Since 2013 Jay Robert Inslee has held the position of Governor of the State of Washington and during this time has brought many education, social justice and especially environmental overhauls to the state. However with the ever encroaching 2020 presidential election beginning it’s early stages, many democratic candidates are presenting themselves with the hope of becoming the democratic nomination. Jay Inslee included.
On March 1st, 2019 Governor Inslee announcement himself as a democratic candidate, hoping to become the next president of The United States. This means that he will also likely not be running for re-election for governor leaving it up to people such as Bob Ferguson, who lead the lawsuit against the Trump administration for the 2017 travel ban and Dow Constantine, who currently serves as a King County executive.
As Inslee runs for office, he’s made focuses of his campaign crystal clear advocating for climate conservation with his “New Green Deal”, social justice concerns such as his ruling on the death penalty being unconstitutional due the the disproportionately large number of minorities being charged with it, and gun control going as far as to confront President Trump on live television and denounce the President’s idea to arm school teachers.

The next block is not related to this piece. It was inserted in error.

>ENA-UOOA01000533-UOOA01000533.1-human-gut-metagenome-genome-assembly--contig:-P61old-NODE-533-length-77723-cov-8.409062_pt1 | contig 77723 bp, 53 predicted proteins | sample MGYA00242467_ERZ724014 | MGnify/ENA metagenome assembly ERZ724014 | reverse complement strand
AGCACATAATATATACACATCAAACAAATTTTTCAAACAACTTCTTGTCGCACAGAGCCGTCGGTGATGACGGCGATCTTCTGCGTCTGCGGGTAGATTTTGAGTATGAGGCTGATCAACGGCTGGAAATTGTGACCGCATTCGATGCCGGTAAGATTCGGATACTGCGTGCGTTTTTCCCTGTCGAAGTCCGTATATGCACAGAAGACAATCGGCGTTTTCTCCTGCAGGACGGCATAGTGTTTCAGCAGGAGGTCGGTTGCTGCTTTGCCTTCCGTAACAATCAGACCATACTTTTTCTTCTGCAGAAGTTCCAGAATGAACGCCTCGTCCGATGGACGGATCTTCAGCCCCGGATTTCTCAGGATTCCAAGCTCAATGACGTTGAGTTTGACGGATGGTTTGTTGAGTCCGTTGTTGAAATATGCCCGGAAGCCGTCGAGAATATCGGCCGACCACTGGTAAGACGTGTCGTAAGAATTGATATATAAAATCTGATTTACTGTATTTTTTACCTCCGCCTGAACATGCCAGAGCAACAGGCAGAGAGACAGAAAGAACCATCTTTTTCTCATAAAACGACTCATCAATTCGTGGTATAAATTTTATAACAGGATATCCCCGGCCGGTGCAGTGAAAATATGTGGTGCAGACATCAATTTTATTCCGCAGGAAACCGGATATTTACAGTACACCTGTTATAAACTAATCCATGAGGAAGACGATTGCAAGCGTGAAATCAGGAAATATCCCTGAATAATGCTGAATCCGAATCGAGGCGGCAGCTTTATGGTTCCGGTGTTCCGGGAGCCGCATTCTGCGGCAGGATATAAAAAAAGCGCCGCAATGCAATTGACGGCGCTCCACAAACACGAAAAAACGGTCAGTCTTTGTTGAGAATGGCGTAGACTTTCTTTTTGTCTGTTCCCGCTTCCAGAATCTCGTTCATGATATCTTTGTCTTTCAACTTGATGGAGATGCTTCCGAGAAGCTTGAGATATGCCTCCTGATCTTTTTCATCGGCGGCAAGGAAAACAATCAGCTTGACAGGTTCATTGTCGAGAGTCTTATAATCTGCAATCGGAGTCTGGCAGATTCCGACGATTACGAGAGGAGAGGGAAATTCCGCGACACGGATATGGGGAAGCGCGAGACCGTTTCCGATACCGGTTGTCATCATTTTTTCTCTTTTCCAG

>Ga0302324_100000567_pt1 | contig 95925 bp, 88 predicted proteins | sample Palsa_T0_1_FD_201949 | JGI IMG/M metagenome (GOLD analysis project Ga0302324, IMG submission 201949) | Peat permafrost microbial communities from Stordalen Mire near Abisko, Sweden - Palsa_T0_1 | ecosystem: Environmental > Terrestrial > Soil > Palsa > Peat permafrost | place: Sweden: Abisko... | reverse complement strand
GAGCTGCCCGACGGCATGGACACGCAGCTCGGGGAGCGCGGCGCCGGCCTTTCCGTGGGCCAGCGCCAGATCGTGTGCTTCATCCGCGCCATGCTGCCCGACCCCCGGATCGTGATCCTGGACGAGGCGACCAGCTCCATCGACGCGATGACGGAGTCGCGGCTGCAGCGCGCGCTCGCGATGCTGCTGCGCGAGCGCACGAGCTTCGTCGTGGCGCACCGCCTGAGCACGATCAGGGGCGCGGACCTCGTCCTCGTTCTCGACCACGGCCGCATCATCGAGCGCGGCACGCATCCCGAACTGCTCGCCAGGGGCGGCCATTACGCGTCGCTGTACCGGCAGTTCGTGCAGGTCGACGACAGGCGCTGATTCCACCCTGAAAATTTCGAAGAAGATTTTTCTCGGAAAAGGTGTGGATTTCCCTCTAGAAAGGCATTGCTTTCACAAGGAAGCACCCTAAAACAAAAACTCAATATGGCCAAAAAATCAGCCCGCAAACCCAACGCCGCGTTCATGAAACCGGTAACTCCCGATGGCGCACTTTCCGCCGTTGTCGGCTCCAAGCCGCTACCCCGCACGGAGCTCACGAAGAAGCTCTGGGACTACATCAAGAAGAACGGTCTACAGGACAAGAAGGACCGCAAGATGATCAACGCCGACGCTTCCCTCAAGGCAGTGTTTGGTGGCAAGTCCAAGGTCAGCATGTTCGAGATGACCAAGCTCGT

Being the largest and most important to Inslee in his campaign, climate change has been one matter he’s been the most vocal on. And thanks to the widespread support of climate conservation among younger voters, “he just might be able to capture a piece of the young voter pie” says Tim Hadford, a student at OHS. Though it’s not the only subject matter he’s covered in his election, in a tweet from last February, he wrote “Climate change isn’t more important than health care. It IS health care”, he responded to a tweet from the Clean Air director and senior attorney for the Natural Resource Defense Council John Walke. The tweet to point out a possible flaw in the speaking points of President Trump. Along with his vocal advocacy, he’s also been working on multiple pieces of legislation such as last year’s failed Carbon tax, and his green new deal, working to combat climate change and carbon emissions on the largest scale in U.S. history. The green new deal being the focal point of his election holds him in a precarious point, saying earlier this May “This is a moment of great peril — but it’s also a moment of great promise” about his new deal. If his election were to fall short, it would be likely that he would attempt to get this new deal through to the next Democratic President, or even a diluted version of the deal President Trump if his reelection is successful.
However currently the chances for his election are looking quite grim. With a total of over $2.25 million raised however with the 2016 presidential election costing $6.5 billion, he would have a long way to go to match those funds. And along with his relatively low funds, his current polling is anywhere from 0-1% for the democratic primaries so with low odds, he presses onwards towards elections.